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This chapter is from the book

This chapter is from the book

Frequent Flyer Programs

According to the ATA, a relatively small group of travelers (the frequent flyers who take more than 10 trips a year) account for a significant portion of air travel. Although these flyers represent only 8% of the total number of passengers flying in a given year, they make up about 40% of the trips. To entice these heavy-spending customers, the airlines have created incentive-based frequent flyer programs.

Almost every airline has some sort of frequent flyer program. These programs range from the incomprehensibly complicated to the sublimely simple. At their most basic, these programs award miles or credits based on the amount you fly—or, in some cases, on the amount you spend. (That is, discounted fares receive less credit than full-priced fares.) At publication, Continental and Delta's programs were structured this way. You can use these miles or credits to "purchase" free travel or other awards.

In our review of each airline we provide a summary of the basic features of the airline's frequent flyer program. In the case of the major airlines, this information is just the tip of the iceberg. This information includes

  • Earning miles or points—The basis on which the amount of mileage credit awarded is determined.

  • Awards redemption—The number of miles or points required to redeem a round-trip domestic coach class flight award.

  • Elite level programs—These programs require travelers to fly a minimum number of miles each year and in return give their members succulent benefits that disappear if the traveler wanes in his or her loyalty to the airline. These elite member benefits often include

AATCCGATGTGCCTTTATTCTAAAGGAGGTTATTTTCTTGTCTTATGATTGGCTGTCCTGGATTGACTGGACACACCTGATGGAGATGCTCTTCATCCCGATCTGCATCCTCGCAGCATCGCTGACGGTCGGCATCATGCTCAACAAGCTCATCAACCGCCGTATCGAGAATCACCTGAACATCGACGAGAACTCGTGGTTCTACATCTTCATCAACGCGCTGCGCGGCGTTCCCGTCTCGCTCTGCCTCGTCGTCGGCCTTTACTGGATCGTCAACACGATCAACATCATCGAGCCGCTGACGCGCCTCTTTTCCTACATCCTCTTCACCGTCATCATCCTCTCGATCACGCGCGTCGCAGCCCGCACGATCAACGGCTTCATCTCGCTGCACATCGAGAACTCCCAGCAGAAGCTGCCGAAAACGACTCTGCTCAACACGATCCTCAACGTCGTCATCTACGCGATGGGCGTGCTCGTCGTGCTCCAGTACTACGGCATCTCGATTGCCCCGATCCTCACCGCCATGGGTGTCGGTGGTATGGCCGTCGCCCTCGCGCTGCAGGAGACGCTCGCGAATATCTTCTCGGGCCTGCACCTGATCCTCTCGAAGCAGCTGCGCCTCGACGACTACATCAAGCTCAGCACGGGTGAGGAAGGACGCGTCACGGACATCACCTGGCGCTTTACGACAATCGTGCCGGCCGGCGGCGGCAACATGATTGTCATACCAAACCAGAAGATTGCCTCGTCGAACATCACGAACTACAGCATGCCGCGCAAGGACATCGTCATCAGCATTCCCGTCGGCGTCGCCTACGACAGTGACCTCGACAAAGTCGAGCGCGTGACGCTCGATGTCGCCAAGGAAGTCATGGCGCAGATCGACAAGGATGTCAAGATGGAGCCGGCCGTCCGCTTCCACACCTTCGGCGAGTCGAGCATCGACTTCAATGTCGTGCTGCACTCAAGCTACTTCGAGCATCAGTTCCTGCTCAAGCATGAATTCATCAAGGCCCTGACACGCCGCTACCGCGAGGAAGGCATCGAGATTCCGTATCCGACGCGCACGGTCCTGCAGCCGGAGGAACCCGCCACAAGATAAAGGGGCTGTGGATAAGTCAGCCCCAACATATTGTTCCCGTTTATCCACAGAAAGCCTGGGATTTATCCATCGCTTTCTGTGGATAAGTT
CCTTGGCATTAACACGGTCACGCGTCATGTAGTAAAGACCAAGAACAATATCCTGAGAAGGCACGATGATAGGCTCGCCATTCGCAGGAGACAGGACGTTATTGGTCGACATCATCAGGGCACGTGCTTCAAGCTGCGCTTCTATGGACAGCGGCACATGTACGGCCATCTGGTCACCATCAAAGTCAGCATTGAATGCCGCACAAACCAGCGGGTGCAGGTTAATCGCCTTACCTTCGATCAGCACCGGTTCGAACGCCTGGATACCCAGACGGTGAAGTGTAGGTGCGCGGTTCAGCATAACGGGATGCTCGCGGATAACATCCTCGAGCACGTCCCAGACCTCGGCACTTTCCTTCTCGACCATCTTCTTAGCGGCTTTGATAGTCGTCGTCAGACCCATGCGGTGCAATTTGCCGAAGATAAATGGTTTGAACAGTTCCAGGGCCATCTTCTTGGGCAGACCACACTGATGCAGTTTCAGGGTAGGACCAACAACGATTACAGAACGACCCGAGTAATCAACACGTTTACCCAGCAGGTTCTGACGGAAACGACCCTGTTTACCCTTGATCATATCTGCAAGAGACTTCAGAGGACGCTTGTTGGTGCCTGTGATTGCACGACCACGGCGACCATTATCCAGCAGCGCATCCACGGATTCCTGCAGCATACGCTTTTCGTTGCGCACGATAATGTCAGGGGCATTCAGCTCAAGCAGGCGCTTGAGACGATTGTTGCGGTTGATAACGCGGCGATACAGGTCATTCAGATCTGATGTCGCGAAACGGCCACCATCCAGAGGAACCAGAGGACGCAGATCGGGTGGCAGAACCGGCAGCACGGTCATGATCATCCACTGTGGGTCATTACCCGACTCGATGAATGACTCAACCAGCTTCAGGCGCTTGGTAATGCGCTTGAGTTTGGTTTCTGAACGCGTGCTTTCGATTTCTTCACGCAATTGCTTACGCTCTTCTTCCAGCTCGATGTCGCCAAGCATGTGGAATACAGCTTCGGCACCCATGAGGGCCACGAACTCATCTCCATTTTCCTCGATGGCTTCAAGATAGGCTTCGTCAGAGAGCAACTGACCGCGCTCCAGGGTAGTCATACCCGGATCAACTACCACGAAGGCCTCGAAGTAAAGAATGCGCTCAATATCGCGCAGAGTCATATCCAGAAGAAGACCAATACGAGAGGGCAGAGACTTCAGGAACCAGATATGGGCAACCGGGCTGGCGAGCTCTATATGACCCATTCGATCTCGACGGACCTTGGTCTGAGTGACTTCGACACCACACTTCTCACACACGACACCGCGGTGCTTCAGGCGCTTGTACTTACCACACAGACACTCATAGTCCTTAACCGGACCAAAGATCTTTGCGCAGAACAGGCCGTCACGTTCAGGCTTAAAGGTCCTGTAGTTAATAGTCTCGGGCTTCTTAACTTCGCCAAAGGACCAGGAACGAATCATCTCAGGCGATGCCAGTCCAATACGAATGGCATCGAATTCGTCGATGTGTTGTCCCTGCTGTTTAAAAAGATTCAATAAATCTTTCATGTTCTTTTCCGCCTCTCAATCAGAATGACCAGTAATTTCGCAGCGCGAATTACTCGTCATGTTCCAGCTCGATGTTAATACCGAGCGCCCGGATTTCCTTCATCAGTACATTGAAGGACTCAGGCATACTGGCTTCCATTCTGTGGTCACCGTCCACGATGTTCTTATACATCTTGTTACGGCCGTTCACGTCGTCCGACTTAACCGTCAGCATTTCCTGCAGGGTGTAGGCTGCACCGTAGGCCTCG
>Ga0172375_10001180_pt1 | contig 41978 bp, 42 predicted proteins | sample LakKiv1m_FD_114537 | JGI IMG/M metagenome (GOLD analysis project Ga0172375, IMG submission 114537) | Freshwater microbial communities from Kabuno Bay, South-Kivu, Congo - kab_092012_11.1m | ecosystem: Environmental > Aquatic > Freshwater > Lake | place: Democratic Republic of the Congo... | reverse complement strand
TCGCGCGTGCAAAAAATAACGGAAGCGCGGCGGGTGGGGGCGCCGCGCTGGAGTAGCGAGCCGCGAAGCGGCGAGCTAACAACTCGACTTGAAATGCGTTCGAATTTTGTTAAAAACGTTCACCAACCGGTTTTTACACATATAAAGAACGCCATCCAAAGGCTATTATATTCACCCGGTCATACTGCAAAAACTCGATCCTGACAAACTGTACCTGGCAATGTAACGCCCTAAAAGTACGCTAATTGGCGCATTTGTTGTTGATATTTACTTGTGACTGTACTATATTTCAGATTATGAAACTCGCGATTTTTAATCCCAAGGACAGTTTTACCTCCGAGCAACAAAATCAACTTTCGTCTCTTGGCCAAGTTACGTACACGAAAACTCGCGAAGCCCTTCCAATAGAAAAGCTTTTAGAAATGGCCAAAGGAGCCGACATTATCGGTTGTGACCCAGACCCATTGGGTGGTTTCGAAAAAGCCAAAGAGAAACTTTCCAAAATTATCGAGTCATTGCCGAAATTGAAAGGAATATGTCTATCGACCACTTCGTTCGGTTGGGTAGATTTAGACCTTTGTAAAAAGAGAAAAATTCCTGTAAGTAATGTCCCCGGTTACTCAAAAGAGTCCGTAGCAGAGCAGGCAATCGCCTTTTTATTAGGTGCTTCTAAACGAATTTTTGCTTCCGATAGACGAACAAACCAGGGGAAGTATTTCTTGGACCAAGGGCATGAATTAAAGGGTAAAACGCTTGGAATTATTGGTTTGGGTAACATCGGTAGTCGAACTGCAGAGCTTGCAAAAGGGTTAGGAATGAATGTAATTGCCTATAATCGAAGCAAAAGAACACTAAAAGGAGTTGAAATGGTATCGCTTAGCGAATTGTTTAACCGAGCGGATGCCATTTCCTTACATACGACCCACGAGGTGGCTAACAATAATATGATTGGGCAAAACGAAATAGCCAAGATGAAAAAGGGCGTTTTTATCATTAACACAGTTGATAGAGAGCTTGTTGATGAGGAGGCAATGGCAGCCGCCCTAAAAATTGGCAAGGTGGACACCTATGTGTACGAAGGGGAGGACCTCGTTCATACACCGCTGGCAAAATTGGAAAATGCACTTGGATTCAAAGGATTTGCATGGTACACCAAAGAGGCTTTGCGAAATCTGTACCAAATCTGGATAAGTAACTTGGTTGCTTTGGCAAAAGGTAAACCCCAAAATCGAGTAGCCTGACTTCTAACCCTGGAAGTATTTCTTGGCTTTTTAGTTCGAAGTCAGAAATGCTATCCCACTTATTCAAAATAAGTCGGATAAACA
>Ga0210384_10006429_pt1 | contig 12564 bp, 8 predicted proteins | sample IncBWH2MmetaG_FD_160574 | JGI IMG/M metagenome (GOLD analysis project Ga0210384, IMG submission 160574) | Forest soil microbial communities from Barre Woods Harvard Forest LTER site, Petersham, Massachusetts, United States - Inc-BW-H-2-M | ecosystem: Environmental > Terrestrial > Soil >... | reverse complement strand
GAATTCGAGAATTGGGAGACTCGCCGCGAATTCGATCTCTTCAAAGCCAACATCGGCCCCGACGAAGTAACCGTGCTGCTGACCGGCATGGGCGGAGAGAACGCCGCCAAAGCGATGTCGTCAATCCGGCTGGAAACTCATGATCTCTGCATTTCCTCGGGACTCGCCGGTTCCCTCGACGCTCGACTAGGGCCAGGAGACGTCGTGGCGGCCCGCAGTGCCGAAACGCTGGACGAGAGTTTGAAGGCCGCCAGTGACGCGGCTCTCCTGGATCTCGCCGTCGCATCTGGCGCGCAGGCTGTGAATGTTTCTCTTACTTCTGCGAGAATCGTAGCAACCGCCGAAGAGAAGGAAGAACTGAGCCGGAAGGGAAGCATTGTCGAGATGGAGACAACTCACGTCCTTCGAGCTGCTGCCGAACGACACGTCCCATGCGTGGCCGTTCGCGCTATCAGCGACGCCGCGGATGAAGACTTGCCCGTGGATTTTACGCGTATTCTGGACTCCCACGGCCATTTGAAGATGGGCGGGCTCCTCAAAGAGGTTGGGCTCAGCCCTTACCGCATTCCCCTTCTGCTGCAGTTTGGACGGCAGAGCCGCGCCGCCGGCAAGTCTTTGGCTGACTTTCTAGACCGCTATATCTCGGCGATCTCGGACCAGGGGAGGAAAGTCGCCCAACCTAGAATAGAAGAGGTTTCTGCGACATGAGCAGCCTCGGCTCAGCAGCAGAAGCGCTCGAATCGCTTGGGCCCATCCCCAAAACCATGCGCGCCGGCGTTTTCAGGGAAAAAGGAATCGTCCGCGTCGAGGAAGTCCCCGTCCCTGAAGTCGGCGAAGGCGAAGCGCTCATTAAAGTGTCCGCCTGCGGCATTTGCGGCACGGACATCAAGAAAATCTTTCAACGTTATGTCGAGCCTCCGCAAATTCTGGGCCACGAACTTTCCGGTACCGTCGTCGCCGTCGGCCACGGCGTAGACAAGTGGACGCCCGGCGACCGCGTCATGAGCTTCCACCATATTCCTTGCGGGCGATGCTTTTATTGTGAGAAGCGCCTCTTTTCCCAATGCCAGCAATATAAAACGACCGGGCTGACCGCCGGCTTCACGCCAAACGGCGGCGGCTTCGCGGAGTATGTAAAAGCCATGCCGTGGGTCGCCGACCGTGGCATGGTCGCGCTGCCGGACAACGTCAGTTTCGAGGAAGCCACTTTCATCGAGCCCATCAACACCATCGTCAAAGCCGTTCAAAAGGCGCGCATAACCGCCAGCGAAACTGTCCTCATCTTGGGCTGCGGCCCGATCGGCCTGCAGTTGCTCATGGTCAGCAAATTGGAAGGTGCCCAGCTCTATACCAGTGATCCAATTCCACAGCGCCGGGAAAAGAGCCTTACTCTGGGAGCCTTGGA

• Reduced fees for airline club membership

    • Mileage bonus awards

    • Priority boarding

    • Special check-in privileges

    • Earned upgrade points or complimentary upgrades

    • Preferred seating

    • Priority wait listing

    • Waiver of change and cancellation fees

  • Partners—Companies that participate in the airline's frequent flyer program by allowing travelers to earn mileage credit by using their services; these partners also offer awards for redemption, such as free hotel stays or merchandise.

  • Rules and charges—The most important of which are mileage expiration time periods and award redemption service charges. (For example, Delta miles expire in three years if your account does not show activity, whereas credits earned on Southwest expire after one year.)

Numerous publications and Web sites provide information and advice about these programs. These include Inside Flyer magazine (http://www.insideflyer.com) and its affiliated Web site (http://www.webflyer.com). Inside Flyer also sponsors the annual Freddie Awards (http://www.freddieawards.com), which ranks the airlines' frequent flyer programs. Consumer Reports recently published a Feature Report on frequent flyer programs that is highly recommended. You can find this report on http://www.consumerreports.org. One of the report's conclusions is that airlines have begun to make it more difficult to use miles—or, in other words, miles are less valuable than they used to be.

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